Well I'm no expert and certainly don't have a wealth of knowledge, but I thought I would include our experience to the responses you will get.
We neutered Riley at 6 months old. Since he was 12 weeks old, he would "mount" any dog smaller than him, male or female. As he got older it got worse, to the point where he didn't even want to play with the other dogs, just seek out any dog that would allow this behavior even for a few moments (or until i would tell him NO and get him off the other dog). :sl*p: It was like he was obsessed, it was a one track mind kind of thing whenever he was around other dogs. Highly embarrassing! icon_blshing
I talked to experienced breeders and looked up tons of information about neutering and what age to do it long before we even got Riley. The experienced breeders seemed to feel that you should not neuter until after 12 months old, they felt it affected the dogs growth if you do it any sooner. Well, with Riley's "mounting" issue and our need to board him and do daycare (both of which required neutering after a dog reaches 6 mths.) we decided to neuter him at 6 mths.
His behavior since the neuter has greatly improved. No mounting at all, much more interest in playing with other dogs. He seems a little calmer than before (he is still a spitfire by all means, but a bit calmer now) and I don't think he seems any less boyish in looks. Nor do I feel that his growth is out of line. He is not a small boy, neither were his parents so I didn't really expect it, although I know that is not the only indicator of a dog's size.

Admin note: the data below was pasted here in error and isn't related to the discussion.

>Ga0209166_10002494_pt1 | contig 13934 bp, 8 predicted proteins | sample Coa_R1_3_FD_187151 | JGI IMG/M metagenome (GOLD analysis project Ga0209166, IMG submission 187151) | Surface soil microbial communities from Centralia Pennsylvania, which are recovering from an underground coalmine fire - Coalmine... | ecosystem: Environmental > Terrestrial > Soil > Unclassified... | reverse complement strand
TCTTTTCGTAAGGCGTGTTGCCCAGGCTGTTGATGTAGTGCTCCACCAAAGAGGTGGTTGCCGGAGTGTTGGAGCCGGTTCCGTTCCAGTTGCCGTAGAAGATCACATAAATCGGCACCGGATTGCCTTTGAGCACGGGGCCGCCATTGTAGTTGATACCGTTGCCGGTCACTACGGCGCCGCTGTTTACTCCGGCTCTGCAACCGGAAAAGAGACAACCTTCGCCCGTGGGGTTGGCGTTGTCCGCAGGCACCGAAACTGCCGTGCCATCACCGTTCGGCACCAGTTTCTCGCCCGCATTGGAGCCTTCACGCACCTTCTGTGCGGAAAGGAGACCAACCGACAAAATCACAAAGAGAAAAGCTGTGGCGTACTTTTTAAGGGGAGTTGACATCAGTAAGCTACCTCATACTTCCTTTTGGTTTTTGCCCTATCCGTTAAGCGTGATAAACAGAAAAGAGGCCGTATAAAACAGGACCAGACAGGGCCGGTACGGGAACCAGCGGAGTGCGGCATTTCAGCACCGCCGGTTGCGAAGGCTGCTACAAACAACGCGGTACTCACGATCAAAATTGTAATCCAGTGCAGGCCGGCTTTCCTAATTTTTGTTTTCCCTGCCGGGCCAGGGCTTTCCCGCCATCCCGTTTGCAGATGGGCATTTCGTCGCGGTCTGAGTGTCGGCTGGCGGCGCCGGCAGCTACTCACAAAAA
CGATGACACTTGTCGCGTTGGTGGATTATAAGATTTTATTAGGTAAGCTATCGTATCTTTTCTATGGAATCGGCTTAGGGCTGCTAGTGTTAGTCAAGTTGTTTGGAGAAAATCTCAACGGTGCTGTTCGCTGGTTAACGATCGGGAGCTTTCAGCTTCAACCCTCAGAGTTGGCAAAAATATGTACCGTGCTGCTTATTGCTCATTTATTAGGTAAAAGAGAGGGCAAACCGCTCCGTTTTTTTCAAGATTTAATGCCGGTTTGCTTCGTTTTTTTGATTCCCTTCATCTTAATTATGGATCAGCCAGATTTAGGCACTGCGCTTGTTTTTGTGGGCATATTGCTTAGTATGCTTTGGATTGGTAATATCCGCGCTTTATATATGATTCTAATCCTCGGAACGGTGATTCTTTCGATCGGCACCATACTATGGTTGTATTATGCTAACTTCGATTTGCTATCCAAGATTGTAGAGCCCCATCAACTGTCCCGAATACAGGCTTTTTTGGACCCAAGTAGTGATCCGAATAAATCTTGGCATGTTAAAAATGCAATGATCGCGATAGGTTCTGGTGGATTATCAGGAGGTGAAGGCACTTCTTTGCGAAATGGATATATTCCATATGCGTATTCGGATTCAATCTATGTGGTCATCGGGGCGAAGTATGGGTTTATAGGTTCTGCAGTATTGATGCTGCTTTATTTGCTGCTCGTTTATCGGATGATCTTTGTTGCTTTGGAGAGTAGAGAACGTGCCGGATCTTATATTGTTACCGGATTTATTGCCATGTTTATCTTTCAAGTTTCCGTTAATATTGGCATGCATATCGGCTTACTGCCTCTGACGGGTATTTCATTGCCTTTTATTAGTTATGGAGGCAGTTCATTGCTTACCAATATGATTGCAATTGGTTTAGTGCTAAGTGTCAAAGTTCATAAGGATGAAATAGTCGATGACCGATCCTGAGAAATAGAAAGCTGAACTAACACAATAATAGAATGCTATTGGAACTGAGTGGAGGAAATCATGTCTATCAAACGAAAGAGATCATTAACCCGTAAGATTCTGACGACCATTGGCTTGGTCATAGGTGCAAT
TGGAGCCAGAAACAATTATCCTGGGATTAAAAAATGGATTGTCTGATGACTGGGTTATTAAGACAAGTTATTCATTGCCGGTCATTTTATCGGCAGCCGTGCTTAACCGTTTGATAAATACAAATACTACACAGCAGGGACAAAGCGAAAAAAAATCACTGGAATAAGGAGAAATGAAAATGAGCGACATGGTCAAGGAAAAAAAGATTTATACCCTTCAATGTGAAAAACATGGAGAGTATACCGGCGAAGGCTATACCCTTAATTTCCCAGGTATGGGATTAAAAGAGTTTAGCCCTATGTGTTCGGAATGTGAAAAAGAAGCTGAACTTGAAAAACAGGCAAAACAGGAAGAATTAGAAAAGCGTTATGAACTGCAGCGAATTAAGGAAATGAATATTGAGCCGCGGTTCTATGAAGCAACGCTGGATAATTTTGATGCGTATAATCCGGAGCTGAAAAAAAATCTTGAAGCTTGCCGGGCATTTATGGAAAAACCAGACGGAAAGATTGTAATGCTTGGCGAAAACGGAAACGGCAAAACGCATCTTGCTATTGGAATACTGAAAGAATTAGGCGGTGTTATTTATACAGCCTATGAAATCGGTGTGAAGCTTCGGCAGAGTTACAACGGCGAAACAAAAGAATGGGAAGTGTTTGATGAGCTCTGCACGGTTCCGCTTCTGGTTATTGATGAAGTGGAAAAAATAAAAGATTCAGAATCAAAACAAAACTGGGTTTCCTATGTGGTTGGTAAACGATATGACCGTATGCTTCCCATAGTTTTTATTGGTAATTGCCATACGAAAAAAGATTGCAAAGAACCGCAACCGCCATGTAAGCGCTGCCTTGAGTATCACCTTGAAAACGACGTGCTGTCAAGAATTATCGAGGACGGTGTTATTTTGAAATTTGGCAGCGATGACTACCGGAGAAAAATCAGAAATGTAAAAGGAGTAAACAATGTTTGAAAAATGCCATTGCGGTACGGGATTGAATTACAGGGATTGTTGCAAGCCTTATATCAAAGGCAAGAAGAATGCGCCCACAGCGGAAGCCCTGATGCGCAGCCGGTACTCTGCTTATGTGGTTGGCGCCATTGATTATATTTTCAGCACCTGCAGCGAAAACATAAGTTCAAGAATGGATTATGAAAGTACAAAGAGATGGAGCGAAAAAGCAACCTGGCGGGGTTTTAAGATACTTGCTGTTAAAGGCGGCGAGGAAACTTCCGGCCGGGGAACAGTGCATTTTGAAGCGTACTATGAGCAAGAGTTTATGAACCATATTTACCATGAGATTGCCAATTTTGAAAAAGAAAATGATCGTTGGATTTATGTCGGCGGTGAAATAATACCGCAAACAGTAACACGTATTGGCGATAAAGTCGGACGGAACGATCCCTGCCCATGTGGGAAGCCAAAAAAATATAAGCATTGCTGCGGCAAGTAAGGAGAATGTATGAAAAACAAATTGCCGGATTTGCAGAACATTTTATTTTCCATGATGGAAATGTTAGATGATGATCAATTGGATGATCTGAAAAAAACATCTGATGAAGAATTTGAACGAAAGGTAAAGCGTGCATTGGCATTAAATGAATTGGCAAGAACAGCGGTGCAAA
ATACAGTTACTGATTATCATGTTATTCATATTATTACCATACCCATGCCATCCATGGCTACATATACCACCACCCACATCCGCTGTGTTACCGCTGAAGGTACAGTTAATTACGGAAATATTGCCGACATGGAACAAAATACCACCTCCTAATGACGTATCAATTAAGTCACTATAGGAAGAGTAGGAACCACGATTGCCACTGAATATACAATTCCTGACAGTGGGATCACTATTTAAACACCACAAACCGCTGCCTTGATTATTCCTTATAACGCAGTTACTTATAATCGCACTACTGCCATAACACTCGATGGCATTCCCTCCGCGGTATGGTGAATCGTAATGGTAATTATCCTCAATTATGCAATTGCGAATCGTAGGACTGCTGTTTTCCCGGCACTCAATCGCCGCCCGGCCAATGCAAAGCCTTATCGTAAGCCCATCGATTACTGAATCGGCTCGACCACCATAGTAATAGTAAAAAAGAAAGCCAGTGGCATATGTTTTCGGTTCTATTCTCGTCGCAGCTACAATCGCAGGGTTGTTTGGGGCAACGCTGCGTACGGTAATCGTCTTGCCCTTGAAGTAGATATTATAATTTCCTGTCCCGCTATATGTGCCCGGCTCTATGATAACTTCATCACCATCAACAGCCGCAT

If i could have waited until after 12 mths. I probably would have, however, given his behavior and the daycare/boarding issue it wasn't going to work that way for us. I don't regret neutering earlier, in fact I'm quite glad that we did it then. He recovered very quickly and it all worked out fine.
He was not going to have that perfect Cavalier show dog look anyway, but it doesn't matter to us. We love him the way he is. He is now 9 1/2 mths. old and weighs 16 pounds. I think he looks like a boy. Good luck with your decision, do whatever you think is best for you and Colby. :)